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Talk:Submissions/Allies Birds of a Feather

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Latest comment: 7 years ago by Seeeko

Hi and thanks for this submission :) I have two concerns with this talk, maybe you can provide more information to mitigate them. Firstly, I fear that a lot of people are not familiar with this kind of vocabularity and won't realize this is about them. Like, I know men who are in the "yeah I want to fight sexism but I don't know how to do it properly" mindset but will not think of themselves as "allies". Maybe that can be handled by wording the submission differently.

My other concern is about focusing on "allies talking to allies" in a multi-axes talk. I'm more used to a downstream approach where for instance, women talk within each other on what they really need men to do (and not what they think men are able to hear without seeing them as "going to far" or something). Once this work of gathering needs is done, the knowledge is passed down to the allies. I fear that in a setting where we'll discuss several axes in the same time, switching for ally to "minority" status, we won't be able to identify real issues and useful behaviours to tackle them. Do you have any additional information / experience that would help me be more confident in the sucess of this talk ? Léna (talk) 20:51, 8 April 2017 (UTC)Reply

Hi Léna, many thanks for your excellent and thoughtful questions, and equally, many apologies for the delayed response. We've been doing some exciting "ally" work ourselves recently, and have been a bit caught up with that. I do see your point around language - not everyone understands the word "ally" or "allyship", even as they may understand the concept (especially in non-English languages). It's sometimes useful to start building shared vocabulary around an important concept, like this one, but I agree, we could/should add some clarifying language. What do you think about adding language that says "if you consider yourself an ally - i.e. you do/would like to support others in fighting systemic bias (especially if you don't feel you face it yourself or you don't look like the people you support\)"? A bit wordy, but clearer? Suggestions welcome!
About the downstream approach vs. this one, I think multiple methods have their value, for such a complex subject. But certainly, for the Wikimedia movement, it seems to me that we do some (though arguably, not enough) "safe spaces" in which specific communities talk and work with each other, but we have had fewer to no spaces in which we've talked about the messy and tough practices of standing up for and supporting those who _don't look like us. Particularly as we work towards greater diversity and inclusion in our movement, we do need to start having these spaces, even as the safe spaces continue to exist - and conversation between them is encouraged. I'm afraid of promising too much with this session! - no session of limited time can do everything, especially for a subject this complex. But we are testing our approach in other spaces right now, and intend to work with a methodology of small group discussions and appreciative inquiry, so that we aren't being directive, instead truly have a shared conversation about different strategies and approaches of support. And please, we'd love more thoughts from you on this! Would you like to join in designing the session if it's accepted? :-) Anasuyas (talk) 07:18, 26 April 2017 (UTC)Reply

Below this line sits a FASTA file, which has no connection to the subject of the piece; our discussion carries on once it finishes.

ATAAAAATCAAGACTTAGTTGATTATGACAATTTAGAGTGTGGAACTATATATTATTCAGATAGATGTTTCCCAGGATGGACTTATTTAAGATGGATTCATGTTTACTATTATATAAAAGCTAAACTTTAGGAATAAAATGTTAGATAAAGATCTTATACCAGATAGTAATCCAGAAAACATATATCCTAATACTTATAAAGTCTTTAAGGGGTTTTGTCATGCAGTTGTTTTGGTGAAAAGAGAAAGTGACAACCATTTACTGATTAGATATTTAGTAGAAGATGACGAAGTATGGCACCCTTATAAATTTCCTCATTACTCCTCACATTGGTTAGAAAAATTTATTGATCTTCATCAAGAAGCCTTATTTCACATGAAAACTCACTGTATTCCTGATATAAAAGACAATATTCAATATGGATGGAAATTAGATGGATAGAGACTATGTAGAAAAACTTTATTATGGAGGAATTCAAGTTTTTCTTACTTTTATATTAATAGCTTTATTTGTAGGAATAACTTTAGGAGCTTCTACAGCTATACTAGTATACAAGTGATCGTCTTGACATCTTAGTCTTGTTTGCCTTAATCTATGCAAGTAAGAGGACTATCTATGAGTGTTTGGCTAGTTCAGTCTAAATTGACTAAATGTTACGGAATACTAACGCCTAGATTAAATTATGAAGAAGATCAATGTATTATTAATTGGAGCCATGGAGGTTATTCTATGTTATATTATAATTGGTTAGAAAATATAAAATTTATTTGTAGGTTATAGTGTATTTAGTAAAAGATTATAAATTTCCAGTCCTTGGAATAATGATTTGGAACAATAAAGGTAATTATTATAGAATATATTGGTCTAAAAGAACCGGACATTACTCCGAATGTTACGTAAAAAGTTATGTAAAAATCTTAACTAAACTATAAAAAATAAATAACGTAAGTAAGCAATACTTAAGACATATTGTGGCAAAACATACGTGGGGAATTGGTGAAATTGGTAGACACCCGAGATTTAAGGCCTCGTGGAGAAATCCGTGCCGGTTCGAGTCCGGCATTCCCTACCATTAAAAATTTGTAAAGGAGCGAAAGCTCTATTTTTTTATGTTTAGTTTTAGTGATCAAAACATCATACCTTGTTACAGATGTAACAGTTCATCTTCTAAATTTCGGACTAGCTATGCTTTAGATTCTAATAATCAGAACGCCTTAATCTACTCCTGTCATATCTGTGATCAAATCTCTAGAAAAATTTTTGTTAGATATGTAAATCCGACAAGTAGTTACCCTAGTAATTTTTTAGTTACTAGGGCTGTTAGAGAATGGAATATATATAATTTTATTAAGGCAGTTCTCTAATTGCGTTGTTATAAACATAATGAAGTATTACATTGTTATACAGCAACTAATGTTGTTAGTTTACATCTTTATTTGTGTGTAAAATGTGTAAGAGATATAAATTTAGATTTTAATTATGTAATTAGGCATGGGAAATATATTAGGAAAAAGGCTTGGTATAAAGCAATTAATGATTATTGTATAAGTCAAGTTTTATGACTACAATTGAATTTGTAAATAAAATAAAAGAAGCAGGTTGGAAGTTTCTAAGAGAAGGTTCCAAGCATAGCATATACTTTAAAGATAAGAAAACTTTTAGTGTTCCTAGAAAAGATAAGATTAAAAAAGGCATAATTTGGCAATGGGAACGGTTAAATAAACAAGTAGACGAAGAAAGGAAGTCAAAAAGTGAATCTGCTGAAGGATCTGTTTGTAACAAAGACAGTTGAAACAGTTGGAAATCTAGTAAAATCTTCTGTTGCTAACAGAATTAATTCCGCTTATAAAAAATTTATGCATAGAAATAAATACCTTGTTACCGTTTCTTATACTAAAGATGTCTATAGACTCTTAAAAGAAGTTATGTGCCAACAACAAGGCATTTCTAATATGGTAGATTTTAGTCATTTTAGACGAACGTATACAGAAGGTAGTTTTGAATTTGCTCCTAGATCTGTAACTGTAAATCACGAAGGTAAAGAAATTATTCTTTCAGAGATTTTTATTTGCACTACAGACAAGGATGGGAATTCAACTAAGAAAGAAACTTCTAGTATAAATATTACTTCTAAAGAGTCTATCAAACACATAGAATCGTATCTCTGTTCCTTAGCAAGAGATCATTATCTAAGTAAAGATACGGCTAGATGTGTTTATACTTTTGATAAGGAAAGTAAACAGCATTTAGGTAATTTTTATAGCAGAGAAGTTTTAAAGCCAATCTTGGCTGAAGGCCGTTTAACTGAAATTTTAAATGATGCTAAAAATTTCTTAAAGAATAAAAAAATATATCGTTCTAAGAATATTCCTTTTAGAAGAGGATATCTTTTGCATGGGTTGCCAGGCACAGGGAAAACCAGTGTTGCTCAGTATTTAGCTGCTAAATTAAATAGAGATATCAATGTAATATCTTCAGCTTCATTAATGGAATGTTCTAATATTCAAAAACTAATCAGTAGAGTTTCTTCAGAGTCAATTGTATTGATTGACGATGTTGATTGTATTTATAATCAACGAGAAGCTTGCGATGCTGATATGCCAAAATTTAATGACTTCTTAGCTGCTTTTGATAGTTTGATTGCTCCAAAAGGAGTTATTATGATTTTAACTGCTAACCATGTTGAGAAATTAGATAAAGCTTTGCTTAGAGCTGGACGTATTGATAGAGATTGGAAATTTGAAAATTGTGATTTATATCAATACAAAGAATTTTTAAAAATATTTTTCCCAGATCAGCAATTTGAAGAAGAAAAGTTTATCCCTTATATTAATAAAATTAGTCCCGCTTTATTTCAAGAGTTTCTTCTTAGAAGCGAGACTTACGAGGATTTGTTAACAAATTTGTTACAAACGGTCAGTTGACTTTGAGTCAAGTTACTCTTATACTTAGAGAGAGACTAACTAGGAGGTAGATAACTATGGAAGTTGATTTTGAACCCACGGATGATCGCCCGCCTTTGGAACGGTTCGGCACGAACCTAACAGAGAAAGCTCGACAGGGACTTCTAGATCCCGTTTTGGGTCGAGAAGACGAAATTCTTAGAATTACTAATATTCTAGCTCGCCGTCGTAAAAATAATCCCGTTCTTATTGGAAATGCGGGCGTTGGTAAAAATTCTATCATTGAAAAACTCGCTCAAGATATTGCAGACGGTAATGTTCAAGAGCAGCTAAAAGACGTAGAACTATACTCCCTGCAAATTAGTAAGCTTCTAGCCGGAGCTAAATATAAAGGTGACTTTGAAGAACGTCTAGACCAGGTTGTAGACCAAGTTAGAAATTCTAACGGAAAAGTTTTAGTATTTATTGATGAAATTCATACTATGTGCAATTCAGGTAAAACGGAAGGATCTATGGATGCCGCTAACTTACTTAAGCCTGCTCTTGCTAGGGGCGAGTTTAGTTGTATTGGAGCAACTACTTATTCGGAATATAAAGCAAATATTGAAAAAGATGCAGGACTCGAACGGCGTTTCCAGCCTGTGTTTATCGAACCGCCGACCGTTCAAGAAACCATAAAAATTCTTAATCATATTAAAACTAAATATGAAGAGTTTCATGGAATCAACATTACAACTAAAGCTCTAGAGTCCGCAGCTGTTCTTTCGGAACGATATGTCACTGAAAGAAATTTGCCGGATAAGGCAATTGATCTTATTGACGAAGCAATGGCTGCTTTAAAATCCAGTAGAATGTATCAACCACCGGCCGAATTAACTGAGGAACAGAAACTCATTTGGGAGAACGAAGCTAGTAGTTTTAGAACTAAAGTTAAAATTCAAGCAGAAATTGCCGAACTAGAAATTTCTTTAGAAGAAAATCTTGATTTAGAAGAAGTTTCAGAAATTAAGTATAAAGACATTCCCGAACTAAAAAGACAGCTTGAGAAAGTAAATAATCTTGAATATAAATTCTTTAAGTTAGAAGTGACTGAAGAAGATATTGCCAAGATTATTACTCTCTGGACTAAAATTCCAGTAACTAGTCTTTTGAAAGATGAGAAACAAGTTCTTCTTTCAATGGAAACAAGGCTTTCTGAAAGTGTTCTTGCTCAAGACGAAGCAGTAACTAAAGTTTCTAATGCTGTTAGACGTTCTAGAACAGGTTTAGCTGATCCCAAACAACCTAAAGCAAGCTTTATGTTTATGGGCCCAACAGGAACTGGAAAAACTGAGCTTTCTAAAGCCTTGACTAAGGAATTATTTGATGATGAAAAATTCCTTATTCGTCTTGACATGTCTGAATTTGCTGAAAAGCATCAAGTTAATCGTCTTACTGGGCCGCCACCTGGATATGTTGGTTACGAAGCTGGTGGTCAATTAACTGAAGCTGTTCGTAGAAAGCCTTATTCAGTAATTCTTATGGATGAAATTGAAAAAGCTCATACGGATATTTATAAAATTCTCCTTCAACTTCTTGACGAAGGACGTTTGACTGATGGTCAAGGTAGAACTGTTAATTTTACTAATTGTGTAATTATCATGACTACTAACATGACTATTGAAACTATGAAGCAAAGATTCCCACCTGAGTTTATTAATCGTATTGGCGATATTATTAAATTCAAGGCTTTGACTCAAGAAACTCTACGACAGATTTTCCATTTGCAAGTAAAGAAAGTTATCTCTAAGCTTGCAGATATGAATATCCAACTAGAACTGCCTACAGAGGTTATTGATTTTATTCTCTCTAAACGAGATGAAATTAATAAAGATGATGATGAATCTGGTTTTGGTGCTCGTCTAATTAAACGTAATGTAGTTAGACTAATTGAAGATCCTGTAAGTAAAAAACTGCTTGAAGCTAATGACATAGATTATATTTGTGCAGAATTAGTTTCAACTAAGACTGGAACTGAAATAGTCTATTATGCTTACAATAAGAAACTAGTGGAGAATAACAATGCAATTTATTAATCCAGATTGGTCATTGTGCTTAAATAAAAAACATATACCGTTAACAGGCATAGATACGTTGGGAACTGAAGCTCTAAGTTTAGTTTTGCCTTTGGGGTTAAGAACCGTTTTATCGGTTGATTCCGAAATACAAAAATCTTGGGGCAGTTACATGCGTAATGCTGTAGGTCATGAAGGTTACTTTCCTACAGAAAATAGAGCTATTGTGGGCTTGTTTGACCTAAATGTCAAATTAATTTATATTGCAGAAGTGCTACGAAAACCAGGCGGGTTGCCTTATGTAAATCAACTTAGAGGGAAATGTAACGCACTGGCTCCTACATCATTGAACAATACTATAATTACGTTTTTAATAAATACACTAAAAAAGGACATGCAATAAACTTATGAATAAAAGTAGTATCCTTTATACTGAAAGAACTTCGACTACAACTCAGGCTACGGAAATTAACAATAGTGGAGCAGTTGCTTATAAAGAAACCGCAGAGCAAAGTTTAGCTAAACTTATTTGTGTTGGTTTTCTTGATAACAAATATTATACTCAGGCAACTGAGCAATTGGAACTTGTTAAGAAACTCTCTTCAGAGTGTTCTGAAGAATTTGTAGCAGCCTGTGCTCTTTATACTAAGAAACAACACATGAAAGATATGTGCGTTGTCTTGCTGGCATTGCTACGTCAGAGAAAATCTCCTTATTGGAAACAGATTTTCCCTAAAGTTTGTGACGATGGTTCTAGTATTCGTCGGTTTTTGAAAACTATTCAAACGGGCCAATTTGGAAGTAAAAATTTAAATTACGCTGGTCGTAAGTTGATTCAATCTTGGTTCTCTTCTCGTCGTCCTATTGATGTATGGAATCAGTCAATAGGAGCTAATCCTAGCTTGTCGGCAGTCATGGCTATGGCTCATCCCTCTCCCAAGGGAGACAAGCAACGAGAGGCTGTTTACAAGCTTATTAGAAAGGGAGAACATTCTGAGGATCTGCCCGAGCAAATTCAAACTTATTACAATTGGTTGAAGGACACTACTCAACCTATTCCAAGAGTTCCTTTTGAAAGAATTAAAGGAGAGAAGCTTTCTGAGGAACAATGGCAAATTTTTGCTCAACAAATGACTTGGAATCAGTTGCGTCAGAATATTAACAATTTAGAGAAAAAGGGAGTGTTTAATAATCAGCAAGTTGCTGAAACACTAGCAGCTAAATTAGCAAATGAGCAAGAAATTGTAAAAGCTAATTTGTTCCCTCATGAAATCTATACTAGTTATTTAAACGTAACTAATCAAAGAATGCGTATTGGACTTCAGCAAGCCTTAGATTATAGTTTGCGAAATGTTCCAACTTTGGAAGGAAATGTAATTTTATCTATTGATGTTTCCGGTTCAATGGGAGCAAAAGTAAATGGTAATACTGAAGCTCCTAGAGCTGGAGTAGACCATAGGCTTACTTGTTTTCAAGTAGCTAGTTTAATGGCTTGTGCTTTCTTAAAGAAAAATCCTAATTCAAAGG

I will also add here that one of the classic challenges in the downstream approach is that, while allies do need to hear from women (/people of color, /LGBTQ folks /etc) what/how they can support marginalized folks, there is also some work that allies just need to do on ourselves which shouldn't take up marginalized communities time. For example, learning to listen and not take up too much space. This is something that takes practice for some folks (!), and can take support to get good at it. But it isn't something that, say, a trans person should have to spend their precious time teaching a cis person to do. It is, however, perhaps something that a group of allies can work together on to get better at. This is a somewhat simplistic example, I know, but I think it can be a possible outcome of multi-axis sessions like this, if the right connections are made. Echoing Anasuya also in looking forward to hearing other ideas you have, and making changes to the text based on what you'd suggest. Cheers, Seeeko (talk) 07:33, 26 April 2017 (UTC)Reply